Black Diamond Casino Cruises remains docked at the Port of Palm Beach, but there will be no more gambling cruises unless the owners find a casino manager.
In fact, the vendor that owned 149 of the slot machines retrieved its property last weekend, port spokeswoman Julie Trieste said. That leaves the boat with about 100 slot machines, plus the other gaming tables and dining service.
Former company president Jonathan Greene said he and CEO Steven Craig are trying to sort out what happened when the boat abruptly stopped sails about two weeks ago. The casino manager, Steven Flood, was at the heart of the decision and is no longer with the company, Greene said.
“The company was never given the opportunity to do the right thing, which it would have done,” Greene said.
Flood said he and Craig met with the chief financial officer that Monday afternoon and determined that the boat could not continue operating. Flood said he later was told by port security that he was an ex-employee and needed to be escorted off the property, and he said he feels he has become a “scapegoat.”
Slot machines were taken from the boat overnight after it stopped operating, but later reloaded. Trieste confirmed the slot machines were unloaded and replaced. No law enforcement action has been taken, Greene said, and the owners are investigating.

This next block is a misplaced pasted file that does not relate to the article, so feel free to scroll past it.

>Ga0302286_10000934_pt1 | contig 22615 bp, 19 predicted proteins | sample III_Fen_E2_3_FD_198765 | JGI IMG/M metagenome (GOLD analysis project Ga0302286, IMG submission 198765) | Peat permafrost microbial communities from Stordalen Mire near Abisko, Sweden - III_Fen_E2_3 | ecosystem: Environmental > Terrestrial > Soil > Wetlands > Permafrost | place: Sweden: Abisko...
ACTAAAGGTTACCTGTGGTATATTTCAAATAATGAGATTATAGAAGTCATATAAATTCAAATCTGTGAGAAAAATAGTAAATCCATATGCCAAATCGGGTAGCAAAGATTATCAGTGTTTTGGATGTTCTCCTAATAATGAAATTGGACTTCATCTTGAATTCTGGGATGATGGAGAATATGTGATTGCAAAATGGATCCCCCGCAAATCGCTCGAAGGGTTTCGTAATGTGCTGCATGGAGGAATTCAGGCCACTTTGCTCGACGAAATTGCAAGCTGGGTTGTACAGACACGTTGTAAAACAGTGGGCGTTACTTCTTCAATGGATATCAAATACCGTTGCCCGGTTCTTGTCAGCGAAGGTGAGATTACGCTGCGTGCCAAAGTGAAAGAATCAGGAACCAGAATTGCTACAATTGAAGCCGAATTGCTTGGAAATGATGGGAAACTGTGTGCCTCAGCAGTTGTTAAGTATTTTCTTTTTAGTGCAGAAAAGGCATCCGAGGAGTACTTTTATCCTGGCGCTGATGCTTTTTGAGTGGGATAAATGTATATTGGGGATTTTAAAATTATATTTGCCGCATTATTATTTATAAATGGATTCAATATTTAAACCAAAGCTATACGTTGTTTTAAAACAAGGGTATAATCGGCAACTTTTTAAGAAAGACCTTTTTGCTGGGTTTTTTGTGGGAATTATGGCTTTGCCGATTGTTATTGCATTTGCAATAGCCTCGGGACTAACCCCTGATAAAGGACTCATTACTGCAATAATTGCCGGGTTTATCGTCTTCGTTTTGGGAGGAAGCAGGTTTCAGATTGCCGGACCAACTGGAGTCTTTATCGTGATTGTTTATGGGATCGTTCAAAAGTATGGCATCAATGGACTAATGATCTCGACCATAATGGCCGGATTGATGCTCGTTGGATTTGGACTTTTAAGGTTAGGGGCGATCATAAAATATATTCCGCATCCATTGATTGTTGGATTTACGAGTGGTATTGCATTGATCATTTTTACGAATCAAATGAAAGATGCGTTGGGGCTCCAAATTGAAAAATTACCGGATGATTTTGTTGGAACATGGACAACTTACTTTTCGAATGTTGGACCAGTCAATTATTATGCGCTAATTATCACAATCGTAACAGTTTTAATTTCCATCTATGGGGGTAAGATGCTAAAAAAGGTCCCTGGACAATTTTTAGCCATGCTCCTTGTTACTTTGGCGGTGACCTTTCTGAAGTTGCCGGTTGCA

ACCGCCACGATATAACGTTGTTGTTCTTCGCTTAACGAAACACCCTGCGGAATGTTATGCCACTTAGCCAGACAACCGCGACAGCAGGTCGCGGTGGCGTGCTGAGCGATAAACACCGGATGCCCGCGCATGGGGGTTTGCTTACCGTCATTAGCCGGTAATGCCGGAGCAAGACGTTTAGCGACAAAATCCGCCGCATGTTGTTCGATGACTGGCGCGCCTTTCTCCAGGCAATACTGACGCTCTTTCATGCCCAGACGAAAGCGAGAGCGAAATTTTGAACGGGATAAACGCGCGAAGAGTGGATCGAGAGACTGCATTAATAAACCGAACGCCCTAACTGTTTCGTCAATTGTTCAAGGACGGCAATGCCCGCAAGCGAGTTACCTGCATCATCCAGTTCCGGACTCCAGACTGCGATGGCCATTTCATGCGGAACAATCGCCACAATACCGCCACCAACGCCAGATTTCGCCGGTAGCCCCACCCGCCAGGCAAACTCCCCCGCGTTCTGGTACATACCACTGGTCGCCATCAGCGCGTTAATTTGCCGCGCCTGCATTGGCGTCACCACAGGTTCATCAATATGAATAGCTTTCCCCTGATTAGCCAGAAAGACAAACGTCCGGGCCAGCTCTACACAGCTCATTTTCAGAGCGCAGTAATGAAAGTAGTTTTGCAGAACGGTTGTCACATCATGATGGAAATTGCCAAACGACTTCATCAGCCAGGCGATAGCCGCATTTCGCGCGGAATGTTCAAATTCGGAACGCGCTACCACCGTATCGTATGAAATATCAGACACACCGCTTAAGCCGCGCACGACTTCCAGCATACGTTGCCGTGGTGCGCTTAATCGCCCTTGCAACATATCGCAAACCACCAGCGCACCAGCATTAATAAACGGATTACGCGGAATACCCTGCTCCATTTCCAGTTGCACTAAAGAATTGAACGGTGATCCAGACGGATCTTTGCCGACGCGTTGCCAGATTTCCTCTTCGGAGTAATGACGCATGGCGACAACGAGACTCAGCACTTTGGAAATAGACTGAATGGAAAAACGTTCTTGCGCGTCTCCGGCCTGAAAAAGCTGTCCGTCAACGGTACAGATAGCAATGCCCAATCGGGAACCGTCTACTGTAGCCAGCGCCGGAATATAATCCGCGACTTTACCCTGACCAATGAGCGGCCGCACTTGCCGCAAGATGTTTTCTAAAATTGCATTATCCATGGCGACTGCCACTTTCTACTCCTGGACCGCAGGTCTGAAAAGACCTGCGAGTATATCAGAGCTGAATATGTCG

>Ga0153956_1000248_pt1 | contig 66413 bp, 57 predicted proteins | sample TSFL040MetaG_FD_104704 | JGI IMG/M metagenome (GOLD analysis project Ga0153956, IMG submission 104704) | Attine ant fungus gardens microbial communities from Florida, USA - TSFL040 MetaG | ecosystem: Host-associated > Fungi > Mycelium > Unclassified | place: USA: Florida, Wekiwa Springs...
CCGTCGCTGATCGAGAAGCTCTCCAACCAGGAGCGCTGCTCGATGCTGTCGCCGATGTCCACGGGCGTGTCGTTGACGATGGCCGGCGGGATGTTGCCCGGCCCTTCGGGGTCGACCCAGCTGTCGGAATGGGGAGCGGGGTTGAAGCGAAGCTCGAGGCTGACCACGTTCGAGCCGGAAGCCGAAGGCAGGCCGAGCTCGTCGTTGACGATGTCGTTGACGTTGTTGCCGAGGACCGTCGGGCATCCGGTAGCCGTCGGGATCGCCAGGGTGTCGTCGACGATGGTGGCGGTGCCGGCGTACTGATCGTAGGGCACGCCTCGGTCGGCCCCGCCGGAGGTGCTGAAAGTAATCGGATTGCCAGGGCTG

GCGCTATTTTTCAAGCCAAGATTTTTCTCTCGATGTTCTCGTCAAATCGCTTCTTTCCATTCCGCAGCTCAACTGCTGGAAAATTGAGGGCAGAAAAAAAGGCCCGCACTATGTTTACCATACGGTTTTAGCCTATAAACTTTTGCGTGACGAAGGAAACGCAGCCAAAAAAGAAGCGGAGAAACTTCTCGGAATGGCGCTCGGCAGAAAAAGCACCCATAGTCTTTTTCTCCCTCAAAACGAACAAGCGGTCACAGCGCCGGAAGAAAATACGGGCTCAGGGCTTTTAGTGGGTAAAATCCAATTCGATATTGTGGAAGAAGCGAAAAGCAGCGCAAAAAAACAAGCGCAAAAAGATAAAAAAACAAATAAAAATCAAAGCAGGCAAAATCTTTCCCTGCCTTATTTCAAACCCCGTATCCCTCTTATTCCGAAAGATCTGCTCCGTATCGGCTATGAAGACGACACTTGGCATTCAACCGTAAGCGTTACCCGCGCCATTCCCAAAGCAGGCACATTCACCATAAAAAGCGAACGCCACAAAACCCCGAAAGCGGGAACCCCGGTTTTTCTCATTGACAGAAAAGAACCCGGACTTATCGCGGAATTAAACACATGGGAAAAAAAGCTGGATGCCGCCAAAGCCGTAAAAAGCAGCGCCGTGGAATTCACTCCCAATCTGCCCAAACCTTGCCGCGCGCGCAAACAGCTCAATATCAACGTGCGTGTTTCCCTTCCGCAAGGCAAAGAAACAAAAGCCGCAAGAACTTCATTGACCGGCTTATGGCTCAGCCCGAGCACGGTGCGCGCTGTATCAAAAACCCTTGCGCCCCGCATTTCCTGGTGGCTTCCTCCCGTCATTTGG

“There hasn’t been any reason for law enforcement to get involved,” Trieste said.
Greene said most employees had been paid and groups with reservations received refunds. A statement by Craig issued last week indicates the company intends to rehire employees if the casino sails are reinstated.
“We have been told that they plan to be operational again and the port is standing behind them,” Trieste said.
Greene said Black Diamond managers are meeting with casino management companies to run the casino for future sails.
The company had not been drawing the business it expected. Ultimately the port expects cruises to contribute $900,000 or more to port revenues.